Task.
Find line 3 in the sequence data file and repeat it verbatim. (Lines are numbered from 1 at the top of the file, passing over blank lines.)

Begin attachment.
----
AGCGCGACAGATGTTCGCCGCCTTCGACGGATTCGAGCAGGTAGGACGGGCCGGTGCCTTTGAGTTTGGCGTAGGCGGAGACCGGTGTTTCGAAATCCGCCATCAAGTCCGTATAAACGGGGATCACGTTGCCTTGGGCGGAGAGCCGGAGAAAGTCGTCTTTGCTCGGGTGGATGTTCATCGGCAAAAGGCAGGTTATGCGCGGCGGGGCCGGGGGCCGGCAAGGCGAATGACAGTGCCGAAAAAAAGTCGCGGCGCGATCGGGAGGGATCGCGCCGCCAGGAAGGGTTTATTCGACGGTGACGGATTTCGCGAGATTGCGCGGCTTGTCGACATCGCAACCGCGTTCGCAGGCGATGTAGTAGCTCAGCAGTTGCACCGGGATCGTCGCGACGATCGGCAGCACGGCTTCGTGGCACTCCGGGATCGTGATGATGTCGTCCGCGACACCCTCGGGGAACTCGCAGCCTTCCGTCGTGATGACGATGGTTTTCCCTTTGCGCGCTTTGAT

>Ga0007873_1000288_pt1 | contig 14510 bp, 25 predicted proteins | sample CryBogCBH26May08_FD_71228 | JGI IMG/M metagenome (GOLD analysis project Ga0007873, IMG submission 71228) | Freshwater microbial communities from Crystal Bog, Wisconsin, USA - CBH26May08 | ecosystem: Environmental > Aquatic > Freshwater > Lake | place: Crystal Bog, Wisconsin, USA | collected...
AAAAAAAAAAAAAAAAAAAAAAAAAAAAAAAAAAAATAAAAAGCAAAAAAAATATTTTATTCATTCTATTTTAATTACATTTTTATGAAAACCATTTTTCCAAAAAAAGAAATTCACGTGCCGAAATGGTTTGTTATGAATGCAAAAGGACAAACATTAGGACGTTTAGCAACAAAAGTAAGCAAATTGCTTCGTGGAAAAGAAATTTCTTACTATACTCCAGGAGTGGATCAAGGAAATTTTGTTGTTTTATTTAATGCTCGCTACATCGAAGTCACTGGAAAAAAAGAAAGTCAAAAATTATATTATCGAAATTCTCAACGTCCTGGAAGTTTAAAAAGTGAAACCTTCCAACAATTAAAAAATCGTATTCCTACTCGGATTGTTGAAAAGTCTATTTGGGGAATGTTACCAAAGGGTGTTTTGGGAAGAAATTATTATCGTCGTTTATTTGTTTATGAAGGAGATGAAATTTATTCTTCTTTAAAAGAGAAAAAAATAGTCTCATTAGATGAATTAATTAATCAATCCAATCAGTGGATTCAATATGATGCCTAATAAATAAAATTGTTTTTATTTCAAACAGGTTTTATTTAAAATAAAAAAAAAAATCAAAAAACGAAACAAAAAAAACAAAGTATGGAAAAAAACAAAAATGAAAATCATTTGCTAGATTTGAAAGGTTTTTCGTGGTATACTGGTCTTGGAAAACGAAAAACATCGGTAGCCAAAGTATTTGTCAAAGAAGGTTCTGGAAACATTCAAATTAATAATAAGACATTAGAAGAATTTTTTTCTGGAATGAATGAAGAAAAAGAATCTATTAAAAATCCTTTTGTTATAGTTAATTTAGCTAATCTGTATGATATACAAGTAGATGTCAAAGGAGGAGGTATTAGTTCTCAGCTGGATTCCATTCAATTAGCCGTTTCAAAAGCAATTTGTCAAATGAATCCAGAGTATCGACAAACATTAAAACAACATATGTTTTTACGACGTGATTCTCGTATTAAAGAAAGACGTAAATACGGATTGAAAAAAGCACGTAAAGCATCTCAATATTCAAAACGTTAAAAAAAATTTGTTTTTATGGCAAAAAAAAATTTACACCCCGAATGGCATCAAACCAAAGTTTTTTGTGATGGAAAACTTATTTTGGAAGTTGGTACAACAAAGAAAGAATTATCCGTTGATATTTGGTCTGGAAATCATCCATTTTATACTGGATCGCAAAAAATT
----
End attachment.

AAAAAAAAAAAAAAAAAAAAAAAAAAAAAAAAAAAATAAAAAGCAAAAAAAATATTTTATTCATTCTATTTTAATTACATTTTTATGAAAACCATTTTTCCAAAAAAAGAAATTCACGTGCCGAAATGGTTTGTTATGAATGCAAAAGGACAAACATTAGGACGTTTAGCAACAAAAGTAAGCAAATTGCTTCGTGGAAAAGAAATTTCTTACTATACTCCAGGAGTGGATCAAGGAAATTTTGTTGTTTTATTTAATGCTCGCTACATCGAAGTCACTGGAAAAAAAGAAAGTCAAAAATTATATTATCGAAATTCTCAACGTCCTGGAAGTTTAAAAAGTGAAACCTTCCAACAATTAAAAAATCGTATTCCTACTCGGATTGTTGAAAAGTCTATTTGGGGAATGTTACCAAAGGGTGTTTTGGGAAGAAATTATTATCGTCGTTTATTTGTTTATGAAGGAGATGAAATTTATTCTTCTTTAAAAGAGAAAAAAATAGTCTCATTAGATGAATTAATTAATCAATCCAATCAGTGGATTCAATATGATGCCTAATAAATAAAATTGTTTTTATTTCAAACAGGTTTTATTTAAAATAAAAAAAAAAATCAAAAAACGAAACAAAAAAAACAAAGTATGGAAAAAAACAAAAATGAAAATCATTTGCTAGATTTGAAAGGTTTTTCGTGGTATACTGGTCTTGGAAAACGAAAAACATCGGTAGCCAAAGTATTTGTCAAAGAAGGTTCTGGAAACATTCAAATTAATAATAAGACATTAGAAGAATTTTTTTCTGGAATGAATGAAGAAAAAGAATCTATTAAAAATCCTTTTGTTATAGTTAATTTAGCTAATCTGTATGATATACAAGTAGATGTCAAAGGAGGAGGTATTAGTTCTCAGCTGGATTCCATTCAATTAGCCGTTTCAAAAGCAATTTGTCAAATGAATCCAGAGTATCGACAAACATTAAAACAACATATGTTTTTACGACGTGATTCTCGTATTAAAGAAAGACGTAAATACGGATTGAAAAAAGCACGTAAAGCATCTCAATATTCAAAACGTTAAAAAAAATTTGTTTTTATGGCAAAAAAAAATTTACACCCCGAATGGCATCAAACCAAAGTTTTTTGTGATGGAAAACTTATTTTGGAAGTTGGTACAACAAAGAAAGAATTATCCGTTGATATTTGGTCTGGAAATCATCCATTTTATACTGGATCGCAAAAAATT